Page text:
first_imgOTTAWA — Even the family that pioneered efforts to protect the worlds’ oceans once believed you could throw garbage overboard without consequence.Jean-Michel Cousteau, environmental filmmaker and son of famed marine conservationist Jacques Cousteau, says when he was a small child and his father first took him scuba diving, they too believed the “ocean was a bottomless receptacle for whatever waste we didn’t want on land.”In a new 3D documentary, Wonders of the Sea, being released in Canada on Feb. 1, Jean-Michel Cousteau is hoping to show the rest of the world why that thinking is so wrong.The documentary comes as many countries, including Canada, are struggling to cut down on the garbage that is destroying the oceans, particularly single-use plastics like soda bottles, grocery bags and food packaging, and abandoned fishing nets and lines. Last year Canada tried to get the G7 nations to sign an anti-plastics charter aiming that by 2030 all plastics will be recycled, reused or burned for energy. Only five joined, with Japan and the United States opting out.Cousteau said plastics are an issue but so are chemicals, including pharmaceuticals that end up in the water. He also pointed to greenhouse gases, which the ocean absorbs, warming the water and acidifying it. In the process coral reefs, and the marine creatures that depend on them, are dying.In an interview with The Canadian Press, Cousteau said there are commendable efforts by world governments, including Canada, to tackle some of the problems, but much more has to happen.“We’re doing but we’re not doing enough,” he said. “We need to do a lot more. Everyone has to understand.”He said it’s not about criticizing people for their actions, but rather educating them about their impact, much as he had to be educated himself.“When I was a kid I was doing it too,” he said. “I had no knowledge, I had no education. I would throw things in the ocean just like everyone else would.”His eye-opening came when his own childhood playground, the harbour in Sanary Sur Mer in southern France, became dirtier, and the octopus and fish he loved to swim with started disappearing.“I was devastated to see where I grew up was being destroyed,” he said.The oceans, said Cousteau, are the difference between human survival and extinction. Phytoplankton, one-celled organisms that live on the oceans’ surface, produce half the earth’s supply of oxygen. It means, Cousteau notes in the film, “that every other breath you take is a gift from the ocean.”Likewise the oceans are part of the water cycle providing the other critical element to human survival.“We depend on the ocean, we depend on what’s in the ocean for the quality of life of every species whether it’s on land or in the ocean — and that is water,” said Cousteau. “No water, no life.”Cousteau said Canada’s ocean protection policies are notable, including its attempts to save the Southern Resident Killer Whales. Those whales, two of which are named after Cousteau’s famous father and his research vessel, Calypso, are dying out. No new calf has survived in the last three years.A new calf spotted in early January has a 50 per cent chance of surviving.The Liberal government in Canada has been criticized by many marine conservationists for pushing on with the new Trans Mountain pipeline expansion despite its potential impact on the whales. A Federal Court of Appeal decision last year tore up the government’s approval for the expansion partly because it didn’t consider the impact on the whales when giving the project the green light. Canada is now trying to redo the consultation process to prove it is taking steps to protect the whales.Cousteau did not wade into that debate directly, but he says oil is a problem for marine life, as are the thousands of boats that traverse their habitat every day.“I don’t want the oil industry to go out of business,” he said. “I want them to invest all their giant profits that they make into new sources of energy.”Mia Rabson, The Canadian Presslast_img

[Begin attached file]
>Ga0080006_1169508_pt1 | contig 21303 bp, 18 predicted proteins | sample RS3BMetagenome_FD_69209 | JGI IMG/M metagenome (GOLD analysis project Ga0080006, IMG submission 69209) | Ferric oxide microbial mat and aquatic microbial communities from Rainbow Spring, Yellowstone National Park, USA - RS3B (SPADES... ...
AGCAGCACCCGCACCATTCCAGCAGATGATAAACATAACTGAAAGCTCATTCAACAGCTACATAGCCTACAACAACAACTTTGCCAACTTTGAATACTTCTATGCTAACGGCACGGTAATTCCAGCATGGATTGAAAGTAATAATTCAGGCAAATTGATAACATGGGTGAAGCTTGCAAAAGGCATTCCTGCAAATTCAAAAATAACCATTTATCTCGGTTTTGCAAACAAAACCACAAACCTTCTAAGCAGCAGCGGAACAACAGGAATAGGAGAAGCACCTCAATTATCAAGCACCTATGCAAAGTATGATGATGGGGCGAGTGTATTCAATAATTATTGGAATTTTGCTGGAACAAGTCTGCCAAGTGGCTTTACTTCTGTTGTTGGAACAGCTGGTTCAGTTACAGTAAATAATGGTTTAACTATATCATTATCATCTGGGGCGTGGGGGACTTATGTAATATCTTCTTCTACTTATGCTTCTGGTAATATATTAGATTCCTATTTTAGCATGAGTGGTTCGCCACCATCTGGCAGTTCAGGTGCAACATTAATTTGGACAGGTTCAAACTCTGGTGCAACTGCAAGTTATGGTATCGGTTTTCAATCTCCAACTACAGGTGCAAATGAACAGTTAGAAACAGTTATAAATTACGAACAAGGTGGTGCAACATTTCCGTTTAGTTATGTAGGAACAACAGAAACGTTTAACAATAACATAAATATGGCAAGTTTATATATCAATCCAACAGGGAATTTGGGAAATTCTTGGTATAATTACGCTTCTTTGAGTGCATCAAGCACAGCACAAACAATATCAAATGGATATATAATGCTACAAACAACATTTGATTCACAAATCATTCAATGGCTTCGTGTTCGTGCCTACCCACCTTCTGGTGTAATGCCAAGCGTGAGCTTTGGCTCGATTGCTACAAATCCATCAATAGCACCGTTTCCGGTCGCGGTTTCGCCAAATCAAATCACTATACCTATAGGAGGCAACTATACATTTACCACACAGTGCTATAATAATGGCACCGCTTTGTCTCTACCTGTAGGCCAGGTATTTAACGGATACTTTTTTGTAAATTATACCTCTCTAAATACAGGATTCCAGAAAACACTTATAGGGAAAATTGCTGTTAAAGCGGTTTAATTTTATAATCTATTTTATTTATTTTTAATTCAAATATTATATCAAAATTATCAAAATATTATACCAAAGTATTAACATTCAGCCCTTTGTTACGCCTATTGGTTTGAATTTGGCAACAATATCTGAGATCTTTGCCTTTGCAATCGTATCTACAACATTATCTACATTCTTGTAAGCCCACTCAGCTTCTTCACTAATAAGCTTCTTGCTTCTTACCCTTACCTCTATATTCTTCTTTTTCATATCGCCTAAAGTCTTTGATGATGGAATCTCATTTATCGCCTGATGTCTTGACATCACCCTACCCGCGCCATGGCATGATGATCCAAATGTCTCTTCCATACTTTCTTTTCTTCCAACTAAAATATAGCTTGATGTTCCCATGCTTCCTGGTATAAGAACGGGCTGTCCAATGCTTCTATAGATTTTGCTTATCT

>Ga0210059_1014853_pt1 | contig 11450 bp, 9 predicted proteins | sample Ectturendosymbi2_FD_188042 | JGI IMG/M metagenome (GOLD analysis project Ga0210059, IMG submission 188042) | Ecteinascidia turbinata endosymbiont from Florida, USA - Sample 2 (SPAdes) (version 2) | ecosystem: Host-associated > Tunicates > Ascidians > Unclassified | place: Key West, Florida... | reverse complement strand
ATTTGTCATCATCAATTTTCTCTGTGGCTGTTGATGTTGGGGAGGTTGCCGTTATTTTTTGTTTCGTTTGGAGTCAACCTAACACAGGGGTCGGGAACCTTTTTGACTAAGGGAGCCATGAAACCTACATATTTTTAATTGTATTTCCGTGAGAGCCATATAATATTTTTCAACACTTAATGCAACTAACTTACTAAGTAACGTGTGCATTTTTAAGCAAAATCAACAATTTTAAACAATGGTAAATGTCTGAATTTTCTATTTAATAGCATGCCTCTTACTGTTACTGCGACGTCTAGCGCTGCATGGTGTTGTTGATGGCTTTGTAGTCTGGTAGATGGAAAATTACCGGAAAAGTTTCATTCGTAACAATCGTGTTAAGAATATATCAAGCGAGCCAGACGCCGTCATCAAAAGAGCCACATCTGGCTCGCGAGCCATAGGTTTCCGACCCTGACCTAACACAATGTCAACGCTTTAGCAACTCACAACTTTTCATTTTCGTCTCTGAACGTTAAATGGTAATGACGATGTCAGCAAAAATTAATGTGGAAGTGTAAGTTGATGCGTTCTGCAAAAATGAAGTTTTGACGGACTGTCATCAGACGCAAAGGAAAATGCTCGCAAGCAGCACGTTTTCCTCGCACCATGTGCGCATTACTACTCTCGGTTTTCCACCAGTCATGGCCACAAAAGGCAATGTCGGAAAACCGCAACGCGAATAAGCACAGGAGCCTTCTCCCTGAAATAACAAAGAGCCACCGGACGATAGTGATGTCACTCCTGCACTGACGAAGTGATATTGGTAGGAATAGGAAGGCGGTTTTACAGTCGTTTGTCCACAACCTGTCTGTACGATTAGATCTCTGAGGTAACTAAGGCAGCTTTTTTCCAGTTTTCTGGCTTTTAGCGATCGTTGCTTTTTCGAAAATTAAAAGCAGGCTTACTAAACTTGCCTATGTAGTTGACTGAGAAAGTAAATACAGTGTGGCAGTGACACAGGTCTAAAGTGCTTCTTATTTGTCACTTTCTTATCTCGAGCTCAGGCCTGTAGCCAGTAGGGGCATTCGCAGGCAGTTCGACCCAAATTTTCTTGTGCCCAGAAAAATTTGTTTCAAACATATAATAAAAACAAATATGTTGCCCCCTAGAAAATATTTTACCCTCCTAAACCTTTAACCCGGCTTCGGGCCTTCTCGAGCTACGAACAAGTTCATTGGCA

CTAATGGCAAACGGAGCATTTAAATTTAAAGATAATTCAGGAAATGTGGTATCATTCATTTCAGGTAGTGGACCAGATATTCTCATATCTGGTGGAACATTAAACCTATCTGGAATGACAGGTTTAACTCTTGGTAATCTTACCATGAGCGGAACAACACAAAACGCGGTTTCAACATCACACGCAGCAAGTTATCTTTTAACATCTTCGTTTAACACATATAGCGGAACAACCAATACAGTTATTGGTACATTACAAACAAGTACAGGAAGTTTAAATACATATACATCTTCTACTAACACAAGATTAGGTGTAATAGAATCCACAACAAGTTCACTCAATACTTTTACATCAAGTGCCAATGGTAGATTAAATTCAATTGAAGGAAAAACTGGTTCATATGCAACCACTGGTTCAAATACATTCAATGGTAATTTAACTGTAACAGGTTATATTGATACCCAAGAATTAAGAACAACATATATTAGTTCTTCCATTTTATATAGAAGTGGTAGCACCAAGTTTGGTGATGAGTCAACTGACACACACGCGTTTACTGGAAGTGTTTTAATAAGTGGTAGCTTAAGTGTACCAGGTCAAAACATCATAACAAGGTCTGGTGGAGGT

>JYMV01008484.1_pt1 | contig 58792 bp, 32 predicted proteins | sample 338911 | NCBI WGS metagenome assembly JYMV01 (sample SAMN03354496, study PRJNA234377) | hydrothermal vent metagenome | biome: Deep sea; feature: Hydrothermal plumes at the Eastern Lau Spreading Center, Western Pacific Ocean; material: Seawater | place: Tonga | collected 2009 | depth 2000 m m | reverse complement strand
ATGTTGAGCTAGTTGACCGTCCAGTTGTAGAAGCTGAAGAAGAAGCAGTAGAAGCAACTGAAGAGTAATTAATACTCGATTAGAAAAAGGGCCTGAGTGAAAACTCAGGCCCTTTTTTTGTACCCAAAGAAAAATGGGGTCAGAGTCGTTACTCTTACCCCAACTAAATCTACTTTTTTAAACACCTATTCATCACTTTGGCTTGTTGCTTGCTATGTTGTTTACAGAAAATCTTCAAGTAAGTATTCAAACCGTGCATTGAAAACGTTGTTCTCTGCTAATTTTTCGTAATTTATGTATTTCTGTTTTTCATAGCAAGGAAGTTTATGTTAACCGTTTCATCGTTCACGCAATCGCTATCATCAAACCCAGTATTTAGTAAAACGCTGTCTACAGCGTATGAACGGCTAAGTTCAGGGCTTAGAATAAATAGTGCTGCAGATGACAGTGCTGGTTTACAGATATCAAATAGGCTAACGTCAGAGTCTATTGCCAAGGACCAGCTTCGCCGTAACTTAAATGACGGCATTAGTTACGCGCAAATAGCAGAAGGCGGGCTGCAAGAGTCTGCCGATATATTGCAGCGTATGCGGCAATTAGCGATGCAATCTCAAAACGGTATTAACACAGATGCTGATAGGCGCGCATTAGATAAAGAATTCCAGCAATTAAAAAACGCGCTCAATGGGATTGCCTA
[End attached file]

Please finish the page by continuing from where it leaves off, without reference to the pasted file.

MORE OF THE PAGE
first_imgThe Prince of Wales, President of Business in the Community was joined by his sons The Duke of Cambridge and Prince Harry earlier this week as he attended the annual responsible business awards.The Prince of Wales with The Duke of Cambridge and Prince Harry at the annual BITC Responsible Business AwardsCredit/Copyright: DukeAndDuchessOfCambridge.orgAs they arrived at the Royal Albert Hall for the evening event, they were greeted by hosts comedian David Walliams and F1 presenter Natalie Pinkham.Some 1,400 guests gathered for the event which featured performances by the Military Wives Choir and poet George Mpanga.The Prince of Wales, who is President of the Business in the Community (BITC) charity, gave a keynote speech and urged business leaders to create more training and job opportunities for former military personnel. “And that is in the opportunities available to our troops when they return home and seek employment outside the armed forces. Loyalty, integrity, teamwork and the ability to work calmly and with discipline and good humour under intense pressure are qualities that any business must surely value highly.